Carcinoembryonic antigen-related cellular adhesion molecule 1 (CEACAM1/CD66a) is a cell-surface glycoprotein, belonging to the CEA family and expressed by human neutrophils, epithelial cells, and activated T and NK cells. [22] CEACAM1/CD66a is expressed as a cell-surface molecule with different isoforms, and can also be secreted as a soluble protein. Previous studies have also demonstrated that keratinocytes in the outer epidermal layers of psoriatic skin express CEACAM1/CD66a, unlike these layers (1) in healthy skin or (2) in cutaneous lesions of patients with atopic or nummular dermatitis. [21],[22],[23],[24] The authors further studied the stimulation of primary human keratinocytes and in vitro reconstituted epidermis with culture supernatants of activated psoriatic lesion infiltrating T cells, IFN-gamma, or oncostatin M (but not IL-17). The supernatant stimulation induced keratinocyte expression of transcripts for the CEACAM1/CD66a long and short isoforms, as well as cell-surface CEACAM1/CD66a. [21],[22],[23],[24] Moreover, the uppermost layers of the epidermis in psoriatic lesions often contain neutrophils, a cell with inflammatory and antimicrobial properties. [21],[22],[23],[24] The authors demonstrated that cytokine-induced cell-surface expression of CEACAM1/CD66a by keratinocytes in the context of a psoriatic environment might contribute to the persistence of neutrophils. The neutrophils might in turn contribute to chronic inflammation and decreased propensity for skin infections, typical clinical findings in psoriasis patients. [21],[22],[23],[24]

The expression of EMA in the spinous layer of lesional psoriatic skin was also unexpected, as this antigen in the epidermis is typically restricted to the acrosyringia (ducts) of eccrine sweat glands. We speculate that this molecule could also be ectopically expressed in the epidermis of psoriatic skin.

Within the Munro-Saboureau microabscesses we found not only strong expression of CEA, but also expression of ectopic VWF and acute inflammatory markers such as COX-2. We found several antigen presenting cell markers (e.g. CD1a, CD68, and myeloid/histoid antigen) surrounding the Munro-Saboureau microabscesses. We also found other immune cell markers such CD23 and myeloperoxidase around the Munro-Saboureau microabscesses, which could indicate an active immune response to internal components of these microabscesses.

Our findings of autoantibody markers such as kappa light chains, lambda light chains, IgG, IgM and IgD, and complement markers such as C1q, C3c, and C3d at the dermal blood vessels are also indicative of a possible autoimmune response against these vessels. The concomitant presence of Bcl-2 at this level indicates an active cell cycle struggle between cell cycle regulators, proto-oncogenes, and apoptotic mechanisms. [25]

Our observed immune reactivity to endothelial cells has been previously documented in palmoplantar psoriasis. [26] The possible autoimmune effects on blood vessels on psoriatic skin thus warrants further investigation, especially given additional documented associations of cardiovascular alterations in psoriatic patients versus controls groups. [27],[28],[29]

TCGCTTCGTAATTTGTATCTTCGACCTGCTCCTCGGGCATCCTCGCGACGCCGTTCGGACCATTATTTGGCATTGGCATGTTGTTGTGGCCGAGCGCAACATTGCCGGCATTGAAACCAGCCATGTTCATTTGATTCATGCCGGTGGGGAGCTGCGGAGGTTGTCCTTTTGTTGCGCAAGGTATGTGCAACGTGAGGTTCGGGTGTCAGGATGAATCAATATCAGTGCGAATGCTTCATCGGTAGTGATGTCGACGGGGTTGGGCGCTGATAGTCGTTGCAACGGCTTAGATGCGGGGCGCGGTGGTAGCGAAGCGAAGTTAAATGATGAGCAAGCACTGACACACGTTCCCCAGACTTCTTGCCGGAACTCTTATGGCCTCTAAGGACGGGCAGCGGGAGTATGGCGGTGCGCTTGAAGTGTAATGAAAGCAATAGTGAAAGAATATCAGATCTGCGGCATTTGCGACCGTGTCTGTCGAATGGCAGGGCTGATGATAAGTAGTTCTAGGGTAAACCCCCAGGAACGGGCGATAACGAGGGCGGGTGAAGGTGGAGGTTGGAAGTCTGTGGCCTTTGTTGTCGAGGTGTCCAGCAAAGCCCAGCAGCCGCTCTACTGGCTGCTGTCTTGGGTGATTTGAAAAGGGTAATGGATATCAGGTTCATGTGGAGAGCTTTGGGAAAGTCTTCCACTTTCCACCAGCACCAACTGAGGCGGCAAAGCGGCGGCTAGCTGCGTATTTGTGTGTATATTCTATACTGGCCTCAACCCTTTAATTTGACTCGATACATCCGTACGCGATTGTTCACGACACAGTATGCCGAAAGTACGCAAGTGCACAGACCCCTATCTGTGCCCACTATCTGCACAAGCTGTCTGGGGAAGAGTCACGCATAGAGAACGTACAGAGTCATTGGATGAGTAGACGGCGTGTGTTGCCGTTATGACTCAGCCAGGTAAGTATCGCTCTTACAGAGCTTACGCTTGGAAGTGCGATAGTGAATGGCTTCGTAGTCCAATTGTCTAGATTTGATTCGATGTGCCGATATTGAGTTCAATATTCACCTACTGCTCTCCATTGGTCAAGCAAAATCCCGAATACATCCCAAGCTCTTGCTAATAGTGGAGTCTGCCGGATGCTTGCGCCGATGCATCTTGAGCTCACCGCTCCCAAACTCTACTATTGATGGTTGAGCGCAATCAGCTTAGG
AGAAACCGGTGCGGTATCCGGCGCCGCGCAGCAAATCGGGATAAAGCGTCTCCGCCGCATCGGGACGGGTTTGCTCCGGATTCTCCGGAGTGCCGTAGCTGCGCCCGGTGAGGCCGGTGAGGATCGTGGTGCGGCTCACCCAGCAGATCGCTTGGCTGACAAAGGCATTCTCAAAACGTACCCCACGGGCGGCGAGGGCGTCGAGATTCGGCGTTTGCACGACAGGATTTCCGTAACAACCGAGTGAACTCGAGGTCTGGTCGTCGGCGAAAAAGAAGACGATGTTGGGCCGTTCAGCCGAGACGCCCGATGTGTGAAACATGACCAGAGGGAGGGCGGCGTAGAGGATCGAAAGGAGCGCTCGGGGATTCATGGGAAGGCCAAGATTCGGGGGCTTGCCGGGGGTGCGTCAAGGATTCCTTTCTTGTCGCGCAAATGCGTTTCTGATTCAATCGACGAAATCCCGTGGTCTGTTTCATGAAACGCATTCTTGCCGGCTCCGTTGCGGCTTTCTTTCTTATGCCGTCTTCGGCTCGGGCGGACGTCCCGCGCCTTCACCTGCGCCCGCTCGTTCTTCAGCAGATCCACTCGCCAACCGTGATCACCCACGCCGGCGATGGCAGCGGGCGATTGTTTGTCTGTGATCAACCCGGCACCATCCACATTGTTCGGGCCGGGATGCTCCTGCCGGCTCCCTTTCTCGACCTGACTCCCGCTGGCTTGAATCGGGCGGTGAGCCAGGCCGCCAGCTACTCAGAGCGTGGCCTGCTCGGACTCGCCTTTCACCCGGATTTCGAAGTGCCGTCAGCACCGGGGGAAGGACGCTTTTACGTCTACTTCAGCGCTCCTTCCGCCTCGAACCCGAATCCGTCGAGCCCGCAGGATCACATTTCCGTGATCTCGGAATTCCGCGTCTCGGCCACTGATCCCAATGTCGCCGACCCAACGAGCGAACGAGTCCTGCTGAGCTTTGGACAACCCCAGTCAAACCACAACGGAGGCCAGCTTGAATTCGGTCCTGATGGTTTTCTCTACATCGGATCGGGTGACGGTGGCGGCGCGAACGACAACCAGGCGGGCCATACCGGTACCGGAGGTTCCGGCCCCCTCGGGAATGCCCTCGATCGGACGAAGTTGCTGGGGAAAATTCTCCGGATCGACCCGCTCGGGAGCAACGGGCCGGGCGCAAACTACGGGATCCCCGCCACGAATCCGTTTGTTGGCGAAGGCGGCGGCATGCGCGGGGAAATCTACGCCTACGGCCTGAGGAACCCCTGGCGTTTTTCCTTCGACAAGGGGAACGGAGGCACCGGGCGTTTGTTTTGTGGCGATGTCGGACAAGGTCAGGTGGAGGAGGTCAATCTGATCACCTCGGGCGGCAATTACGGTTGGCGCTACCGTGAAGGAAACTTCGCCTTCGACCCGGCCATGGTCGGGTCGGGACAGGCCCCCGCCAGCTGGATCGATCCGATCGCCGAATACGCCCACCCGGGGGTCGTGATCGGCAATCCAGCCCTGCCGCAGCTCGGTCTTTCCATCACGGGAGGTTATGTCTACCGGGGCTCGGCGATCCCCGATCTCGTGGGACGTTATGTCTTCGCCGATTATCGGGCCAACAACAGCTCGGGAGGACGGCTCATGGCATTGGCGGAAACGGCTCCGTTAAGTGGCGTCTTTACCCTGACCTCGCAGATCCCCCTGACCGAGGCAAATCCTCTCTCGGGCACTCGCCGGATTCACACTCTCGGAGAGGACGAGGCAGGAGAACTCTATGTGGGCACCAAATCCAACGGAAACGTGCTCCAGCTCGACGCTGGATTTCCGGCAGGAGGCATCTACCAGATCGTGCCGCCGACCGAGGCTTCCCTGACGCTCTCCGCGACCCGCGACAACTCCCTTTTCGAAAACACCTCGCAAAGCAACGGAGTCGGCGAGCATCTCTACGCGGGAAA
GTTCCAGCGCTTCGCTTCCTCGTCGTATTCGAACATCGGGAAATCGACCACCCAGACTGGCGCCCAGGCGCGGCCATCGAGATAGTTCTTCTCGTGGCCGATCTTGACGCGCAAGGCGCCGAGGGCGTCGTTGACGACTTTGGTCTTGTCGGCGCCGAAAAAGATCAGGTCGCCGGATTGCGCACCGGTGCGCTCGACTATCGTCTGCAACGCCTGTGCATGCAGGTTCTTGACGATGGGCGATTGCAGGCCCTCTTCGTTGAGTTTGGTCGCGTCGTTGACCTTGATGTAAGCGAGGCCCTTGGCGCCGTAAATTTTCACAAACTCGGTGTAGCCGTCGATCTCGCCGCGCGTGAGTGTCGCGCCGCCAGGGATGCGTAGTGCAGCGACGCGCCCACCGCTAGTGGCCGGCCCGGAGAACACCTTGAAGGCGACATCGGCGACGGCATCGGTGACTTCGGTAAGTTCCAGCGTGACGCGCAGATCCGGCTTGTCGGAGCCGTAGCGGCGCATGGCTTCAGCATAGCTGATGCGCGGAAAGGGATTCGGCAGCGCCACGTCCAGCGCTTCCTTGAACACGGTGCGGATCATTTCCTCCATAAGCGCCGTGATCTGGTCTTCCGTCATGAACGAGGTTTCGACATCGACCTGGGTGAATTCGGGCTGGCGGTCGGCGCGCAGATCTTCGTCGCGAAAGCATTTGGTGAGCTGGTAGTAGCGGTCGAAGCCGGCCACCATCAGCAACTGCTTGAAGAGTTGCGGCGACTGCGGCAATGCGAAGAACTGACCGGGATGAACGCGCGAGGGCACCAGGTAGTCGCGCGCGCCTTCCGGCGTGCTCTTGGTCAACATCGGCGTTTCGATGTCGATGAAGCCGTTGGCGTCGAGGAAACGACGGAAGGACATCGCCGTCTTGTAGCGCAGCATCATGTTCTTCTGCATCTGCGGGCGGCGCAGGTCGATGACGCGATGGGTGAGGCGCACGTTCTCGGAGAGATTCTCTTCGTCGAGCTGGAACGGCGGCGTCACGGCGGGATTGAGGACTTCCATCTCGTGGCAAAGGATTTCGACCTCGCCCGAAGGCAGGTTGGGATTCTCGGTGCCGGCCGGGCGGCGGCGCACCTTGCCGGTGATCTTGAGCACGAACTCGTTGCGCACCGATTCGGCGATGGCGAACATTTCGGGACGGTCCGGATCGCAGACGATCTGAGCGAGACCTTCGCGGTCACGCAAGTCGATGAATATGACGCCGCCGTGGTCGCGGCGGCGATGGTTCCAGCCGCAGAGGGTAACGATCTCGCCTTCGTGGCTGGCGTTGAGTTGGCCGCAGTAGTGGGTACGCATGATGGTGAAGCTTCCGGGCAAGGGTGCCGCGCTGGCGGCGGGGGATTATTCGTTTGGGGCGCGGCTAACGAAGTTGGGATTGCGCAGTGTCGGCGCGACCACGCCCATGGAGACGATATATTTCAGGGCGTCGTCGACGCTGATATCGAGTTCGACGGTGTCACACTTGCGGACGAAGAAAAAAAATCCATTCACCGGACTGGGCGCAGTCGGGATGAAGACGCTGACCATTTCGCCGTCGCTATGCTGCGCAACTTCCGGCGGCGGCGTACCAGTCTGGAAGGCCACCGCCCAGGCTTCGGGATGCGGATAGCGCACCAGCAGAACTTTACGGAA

In summary, the possible genetic factors and environmental stimuli that trigger the immune response seem to act not only via (1) autoantibodies, but also via (2) alterations in the cell cycle regulation, (3) neo-vascularization, and (4) ectopic tissue present within Munro-Saboureau microabscesses. The immune response initiation and specific reactions are based on the strong presence of immunoglobulins that correlate directly with the SCAs. Finally, the presence of autoantibodies and complement in psoriatic dermal blood vessels may cause localized inflammation and alterations in blood flow, in turn contributing to recently documented cardiovascular effects in these patients.

  References Top

1.Steffen C. William John Munro and Munro's abscess, and Franz Kogoj and Kogoj's spongiform pustule. Am J Dermatopathol 2002;24:364-8.  Back to cited text no. 1
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23.Rahmoun M, Molès JP, Pedretti N, Mathieu M, Fremaux I, Raison-Peyron N, et al. Cytokine-induced CEACAM1 expression on keratinocytes is characteristic for psoriatic skin and contributes to a prolonged lifespan of neutrophils. J Invest Dermatol 2009;129:671-8.  Back to cited text no. 23
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25.Abreu Velez AM, Howard WR, Howard MS. Upregulation of anti-human ribosomal protein S6-p240, topoisomerase II Ü, cyclin D1, Bcl-2 and anti-corneal antibodies in acute psoriasis. Dermatol Online 2011;2:113-7.  Back to cited text no. 25
26.Hagforsen E, Hedstrand H, Rönnelid J, Nilsson B, Michaëlsson G. Sera from patients with palmoplantar pustulosis show immunoreactivity against endothelial cells. Acta Derm Venereol 2007;87:261.  Back to cited text no. 26
27.Thomson AW, Nalesnik MA, Rilo HR, Woo J, Carroll PB, van Thiel DH. ICAM-1 and E-selectin expression in lesional biopsies of psoriasis patients responding to systemic FK 506 therapy. Autoimmunity 1993;15:215-23.  Back to cited text no. 27
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29.Gelfand JM, Mehta NN, Langan SM. Psoriasis and cardiovascular risk: Strength in numbers, part II. J Invest Dermatol 2011;131:1007-10.  Back to cited text no. 29


  [Figure 1]

  [Table 1]